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How 5G will change how you connect with the world

5G is here, and despite the best efforts of some loons who are intent on burning down some masts, it is here to stay. And will soon become the backbone of all our connectivity from our mobile phones to home broadband to the internet of Things (IoT) – 5G will power it all.

What is 5G?

5G is more a collection of technologies than one single element, but in essence it is the next generation of mobile connectivity that has already started to roll out around the world and here in the UK. The technology will give us much faster upload and download speeds (up to 100Mbps), significantly lower latency (down to 1-3ms), and the capacity for many more devices to connect to the network (up to a million devices per square kilometre)

How does it work?

5G works over three frequency bands – low, mid, and high, all of which have different uses within the technology specifications.

Low-band (<1GHz) spectrum offers great coverage and wall penetration for connectivity, but data speeds will top out at around 100Mbps, whilst the other frequencies can achieve many times that speed (at least in theory).

Mid-band spectrum is where 5G will deliver on its promise of higher speeds (up to 1Gbps) and lower latency, but it does not penetrate buildings as well.

High-band spectrum (mmWave) delivers the highest performance speeds of up to 10Gbps and can deliver latency of just 1ms, but also has the downside of a low coverage area and poor building penetration.

How will 5G be used?

As home users, most people will first see the impact of 5G in the additional download and upload speeds they will see when using a 5G-ready mobile phone compared to a 4G model, but the other effects are far more transformative. The additional speeds means that 5G will replace many people’s home broadband connections, which means no more cables or needing to get BT Open Reach out whenever something goes wrong and that changing providers is as simple as changing the SIM card in your 5G router.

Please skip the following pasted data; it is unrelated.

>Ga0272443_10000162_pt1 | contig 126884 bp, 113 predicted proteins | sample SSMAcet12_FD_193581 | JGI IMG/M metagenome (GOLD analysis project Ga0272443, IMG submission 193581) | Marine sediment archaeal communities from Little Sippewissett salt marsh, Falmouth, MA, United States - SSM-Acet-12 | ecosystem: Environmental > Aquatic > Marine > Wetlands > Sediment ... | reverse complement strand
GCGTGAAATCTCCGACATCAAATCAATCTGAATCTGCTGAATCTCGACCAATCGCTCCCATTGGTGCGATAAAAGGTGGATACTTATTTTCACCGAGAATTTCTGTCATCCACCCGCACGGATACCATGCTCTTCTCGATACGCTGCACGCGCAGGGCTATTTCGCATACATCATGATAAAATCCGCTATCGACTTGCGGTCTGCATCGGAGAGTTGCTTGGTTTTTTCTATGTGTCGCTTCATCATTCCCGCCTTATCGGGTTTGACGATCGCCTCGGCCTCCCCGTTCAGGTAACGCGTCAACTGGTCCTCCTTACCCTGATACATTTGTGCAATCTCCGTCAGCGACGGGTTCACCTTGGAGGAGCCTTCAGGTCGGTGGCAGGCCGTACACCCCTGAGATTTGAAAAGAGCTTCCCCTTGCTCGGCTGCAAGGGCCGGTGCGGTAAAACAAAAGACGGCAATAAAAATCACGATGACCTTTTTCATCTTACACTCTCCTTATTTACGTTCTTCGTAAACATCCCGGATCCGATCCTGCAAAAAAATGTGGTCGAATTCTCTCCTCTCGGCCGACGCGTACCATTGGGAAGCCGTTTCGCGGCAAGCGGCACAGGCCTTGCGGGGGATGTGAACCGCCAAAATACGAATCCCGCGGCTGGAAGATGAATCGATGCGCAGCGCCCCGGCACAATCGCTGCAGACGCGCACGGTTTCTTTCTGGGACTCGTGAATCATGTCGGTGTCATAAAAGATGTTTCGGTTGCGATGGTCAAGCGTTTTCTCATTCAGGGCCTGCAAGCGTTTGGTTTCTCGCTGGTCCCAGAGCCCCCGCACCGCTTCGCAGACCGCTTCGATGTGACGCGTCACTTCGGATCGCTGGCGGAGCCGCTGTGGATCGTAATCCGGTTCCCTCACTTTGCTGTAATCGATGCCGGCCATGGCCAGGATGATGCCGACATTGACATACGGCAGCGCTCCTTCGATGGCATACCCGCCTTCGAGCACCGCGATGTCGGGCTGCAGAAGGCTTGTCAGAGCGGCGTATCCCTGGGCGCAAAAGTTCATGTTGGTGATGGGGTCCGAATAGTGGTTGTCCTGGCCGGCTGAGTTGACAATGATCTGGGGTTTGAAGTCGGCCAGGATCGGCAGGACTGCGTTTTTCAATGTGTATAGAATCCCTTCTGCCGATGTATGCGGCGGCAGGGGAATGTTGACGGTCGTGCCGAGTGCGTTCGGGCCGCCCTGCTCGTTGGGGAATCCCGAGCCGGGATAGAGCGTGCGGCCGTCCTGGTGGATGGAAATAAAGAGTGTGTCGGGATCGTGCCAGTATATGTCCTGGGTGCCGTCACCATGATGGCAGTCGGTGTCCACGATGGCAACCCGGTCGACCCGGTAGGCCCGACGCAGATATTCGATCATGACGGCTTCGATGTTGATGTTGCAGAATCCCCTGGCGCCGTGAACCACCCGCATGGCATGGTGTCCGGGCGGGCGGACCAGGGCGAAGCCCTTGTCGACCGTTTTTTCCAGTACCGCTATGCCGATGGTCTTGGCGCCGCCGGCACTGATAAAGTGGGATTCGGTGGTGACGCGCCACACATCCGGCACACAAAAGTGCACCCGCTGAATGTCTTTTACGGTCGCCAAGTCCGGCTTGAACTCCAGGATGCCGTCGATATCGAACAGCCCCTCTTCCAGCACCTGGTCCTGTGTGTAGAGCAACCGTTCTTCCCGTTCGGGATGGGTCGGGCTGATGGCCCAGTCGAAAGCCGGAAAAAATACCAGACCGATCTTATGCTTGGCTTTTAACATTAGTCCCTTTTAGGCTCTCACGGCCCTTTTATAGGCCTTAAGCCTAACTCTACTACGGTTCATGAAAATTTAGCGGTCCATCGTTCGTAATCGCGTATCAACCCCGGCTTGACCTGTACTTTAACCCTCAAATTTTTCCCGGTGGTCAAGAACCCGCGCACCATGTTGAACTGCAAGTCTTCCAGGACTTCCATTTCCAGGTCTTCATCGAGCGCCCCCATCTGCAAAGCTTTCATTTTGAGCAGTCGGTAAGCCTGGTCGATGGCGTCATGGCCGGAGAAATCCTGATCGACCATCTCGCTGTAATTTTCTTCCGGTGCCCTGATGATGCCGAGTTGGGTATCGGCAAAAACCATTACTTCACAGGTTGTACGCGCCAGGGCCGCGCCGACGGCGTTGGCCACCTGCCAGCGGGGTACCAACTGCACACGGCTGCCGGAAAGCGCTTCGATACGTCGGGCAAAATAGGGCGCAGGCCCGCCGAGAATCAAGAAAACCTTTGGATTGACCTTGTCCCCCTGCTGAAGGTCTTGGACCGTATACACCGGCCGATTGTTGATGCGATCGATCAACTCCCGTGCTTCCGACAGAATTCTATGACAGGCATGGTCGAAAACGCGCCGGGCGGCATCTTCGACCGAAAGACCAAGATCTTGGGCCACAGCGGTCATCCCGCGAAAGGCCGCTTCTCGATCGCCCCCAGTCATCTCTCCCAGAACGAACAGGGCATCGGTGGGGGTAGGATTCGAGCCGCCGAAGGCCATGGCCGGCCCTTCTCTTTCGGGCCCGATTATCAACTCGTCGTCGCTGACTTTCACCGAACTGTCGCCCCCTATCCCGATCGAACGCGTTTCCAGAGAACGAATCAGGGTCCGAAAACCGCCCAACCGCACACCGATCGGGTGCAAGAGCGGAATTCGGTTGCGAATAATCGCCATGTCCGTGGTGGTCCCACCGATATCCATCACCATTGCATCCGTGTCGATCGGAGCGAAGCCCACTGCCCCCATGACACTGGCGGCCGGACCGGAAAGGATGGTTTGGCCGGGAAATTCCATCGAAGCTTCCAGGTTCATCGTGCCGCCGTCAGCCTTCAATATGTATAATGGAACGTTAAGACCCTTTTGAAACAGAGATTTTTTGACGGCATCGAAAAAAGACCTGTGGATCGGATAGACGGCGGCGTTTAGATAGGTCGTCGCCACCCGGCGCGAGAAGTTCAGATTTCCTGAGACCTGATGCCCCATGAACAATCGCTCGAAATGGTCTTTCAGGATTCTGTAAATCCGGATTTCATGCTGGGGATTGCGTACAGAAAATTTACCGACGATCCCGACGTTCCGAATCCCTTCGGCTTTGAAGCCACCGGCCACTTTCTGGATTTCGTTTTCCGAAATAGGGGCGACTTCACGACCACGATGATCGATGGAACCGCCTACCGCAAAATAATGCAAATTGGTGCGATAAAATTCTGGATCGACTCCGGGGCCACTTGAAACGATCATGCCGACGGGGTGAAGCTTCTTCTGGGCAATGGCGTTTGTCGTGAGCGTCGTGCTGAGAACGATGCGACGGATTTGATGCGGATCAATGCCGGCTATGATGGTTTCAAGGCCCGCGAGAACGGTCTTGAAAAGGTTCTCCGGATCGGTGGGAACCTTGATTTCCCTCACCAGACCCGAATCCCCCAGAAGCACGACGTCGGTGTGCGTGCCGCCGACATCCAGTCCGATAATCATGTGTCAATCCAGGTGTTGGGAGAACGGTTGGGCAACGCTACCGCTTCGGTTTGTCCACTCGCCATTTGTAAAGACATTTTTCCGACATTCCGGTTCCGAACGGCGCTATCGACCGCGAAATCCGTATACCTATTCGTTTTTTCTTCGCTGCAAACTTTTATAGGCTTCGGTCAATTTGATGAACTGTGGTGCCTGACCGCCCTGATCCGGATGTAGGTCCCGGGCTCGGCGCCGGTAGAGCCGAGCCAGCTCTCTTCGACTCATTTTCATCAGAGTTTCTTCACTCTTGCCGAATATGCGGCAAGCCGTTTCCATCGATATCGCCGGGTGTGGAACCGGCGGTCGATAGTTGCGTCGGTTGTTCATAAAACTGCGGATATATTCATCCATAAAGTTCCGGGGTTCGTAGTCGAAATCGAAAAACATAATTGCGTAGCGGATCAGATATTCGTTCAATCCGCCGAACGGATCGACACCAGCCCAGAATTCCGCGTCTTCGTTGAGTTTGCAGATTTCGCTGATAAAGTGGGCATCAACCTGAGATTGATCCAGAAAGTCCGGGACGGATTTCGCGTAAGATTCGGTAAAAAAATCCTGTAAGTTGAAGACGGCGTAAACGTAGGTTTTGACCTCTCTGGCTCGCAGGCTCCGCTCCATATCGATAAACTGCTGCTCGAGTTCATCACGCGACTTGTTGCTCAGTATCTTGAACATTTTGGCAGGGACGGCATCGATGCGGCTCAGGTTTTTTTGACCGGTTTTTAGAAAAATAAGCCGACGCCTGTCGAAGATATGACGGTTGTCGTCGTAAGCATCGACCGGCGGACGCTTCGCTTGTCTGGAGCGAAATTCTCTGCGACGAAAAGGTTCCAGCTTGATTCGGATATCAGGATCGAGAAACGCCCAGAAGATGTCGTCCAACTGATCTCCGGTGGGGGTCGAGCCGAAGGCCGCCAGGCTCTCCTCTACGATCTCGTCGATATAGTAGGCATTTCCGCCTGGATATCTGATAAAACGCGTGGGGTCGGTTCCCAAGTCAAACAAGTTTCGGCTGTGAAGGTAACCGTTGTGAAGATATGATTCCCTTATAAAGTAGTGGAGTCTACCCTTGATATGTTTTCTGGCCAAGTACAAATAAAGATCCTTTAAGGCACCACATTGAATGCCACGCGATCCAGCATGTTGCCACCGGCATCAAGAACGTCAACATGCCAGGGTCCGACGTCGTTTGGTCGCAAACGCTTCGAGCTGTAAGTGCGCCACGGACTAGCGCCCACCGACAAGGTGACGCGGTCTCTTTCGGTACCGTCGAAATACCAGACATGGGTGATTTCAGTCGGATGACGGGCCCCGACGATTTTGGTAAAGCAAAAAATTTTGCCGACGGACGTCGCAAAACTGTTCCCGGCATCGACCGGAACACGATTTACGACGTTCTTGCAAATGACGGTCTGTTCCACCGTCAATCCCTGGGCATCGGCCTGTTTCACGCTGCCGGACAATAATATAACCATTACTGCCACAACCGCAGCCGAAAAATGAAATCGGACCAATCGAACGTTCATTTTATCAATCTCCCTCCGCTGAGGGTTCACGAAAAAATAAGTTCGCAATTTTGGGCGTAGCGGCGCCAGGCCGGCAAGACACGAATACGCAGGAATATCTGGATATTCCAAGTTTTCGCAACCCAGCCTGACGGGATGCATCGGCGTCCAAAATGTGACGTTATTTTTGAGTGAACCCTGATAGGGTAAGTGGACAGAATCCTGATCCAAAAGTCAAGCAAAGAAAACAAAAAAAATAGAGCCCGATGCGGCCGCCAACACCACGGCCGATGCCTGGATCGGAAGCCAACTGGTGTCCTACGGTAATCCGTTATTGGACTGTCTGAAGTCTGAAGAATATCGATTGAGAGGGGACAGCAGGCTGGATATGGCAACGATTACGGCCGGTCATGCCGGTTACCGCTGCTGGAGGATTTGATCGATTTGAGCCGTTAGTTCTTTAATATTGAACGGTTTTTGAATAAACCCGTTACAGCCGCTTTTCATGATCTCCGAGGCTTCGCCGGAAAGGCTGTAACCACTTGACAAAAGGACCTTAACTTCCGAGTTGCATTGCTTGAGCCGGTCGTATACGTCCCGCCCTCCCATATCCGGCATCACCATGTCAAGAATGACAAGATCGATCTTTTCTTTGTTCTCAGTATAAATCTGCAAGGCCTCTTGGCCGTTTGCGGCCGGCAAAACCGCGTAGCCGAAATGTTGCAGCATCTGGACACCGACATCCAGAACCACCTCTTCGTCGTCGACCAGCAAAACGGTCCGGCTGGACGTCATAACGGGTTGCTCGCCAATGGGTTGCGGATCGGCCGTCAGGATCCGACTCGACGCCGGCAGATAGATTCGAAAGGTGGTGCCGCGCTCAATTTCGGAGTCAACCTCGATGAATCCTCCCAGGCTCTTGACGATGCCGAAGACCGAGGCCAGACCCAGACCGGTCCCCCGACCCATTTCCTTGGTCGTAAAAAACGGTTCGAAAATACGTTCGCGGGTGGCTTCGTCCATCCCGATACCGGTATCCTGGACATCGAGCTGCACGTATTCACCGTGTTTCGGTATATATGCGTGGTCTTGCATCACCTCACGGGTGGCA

Beyond our personal internet connections 5G will also allow for the development of the IoT, as it allows for devices to switch from connection to low power mode within a few milliseconds – something that will save significant amounts of battery life for small connected devices.

In the transport system, 5G will also help driverless cars, as they will be able to talk to each other with <5ms latency, which is short enough for their onboard computers to work out what is going on and the best way to address the situation. Smarter cars will mean safer roads and more efficient use of capacity.

How will 5G roll out?

Whilst 4G was mostly about a speed boost beyond 3G, 5G is a generational change but luckily interoperability has been part of the plan from the start. Thanks to something called an IP Exchange (IPX), the roll-out of 5G should be seamless, with users on other technologies (such as 3G, 4G, or broadband) should all be able to connect wit 5G devices without issue. And once you upgrade to a 5G phone or home router, you will be able to start seeing the differences immediately.

Photograph by Teono 123 No

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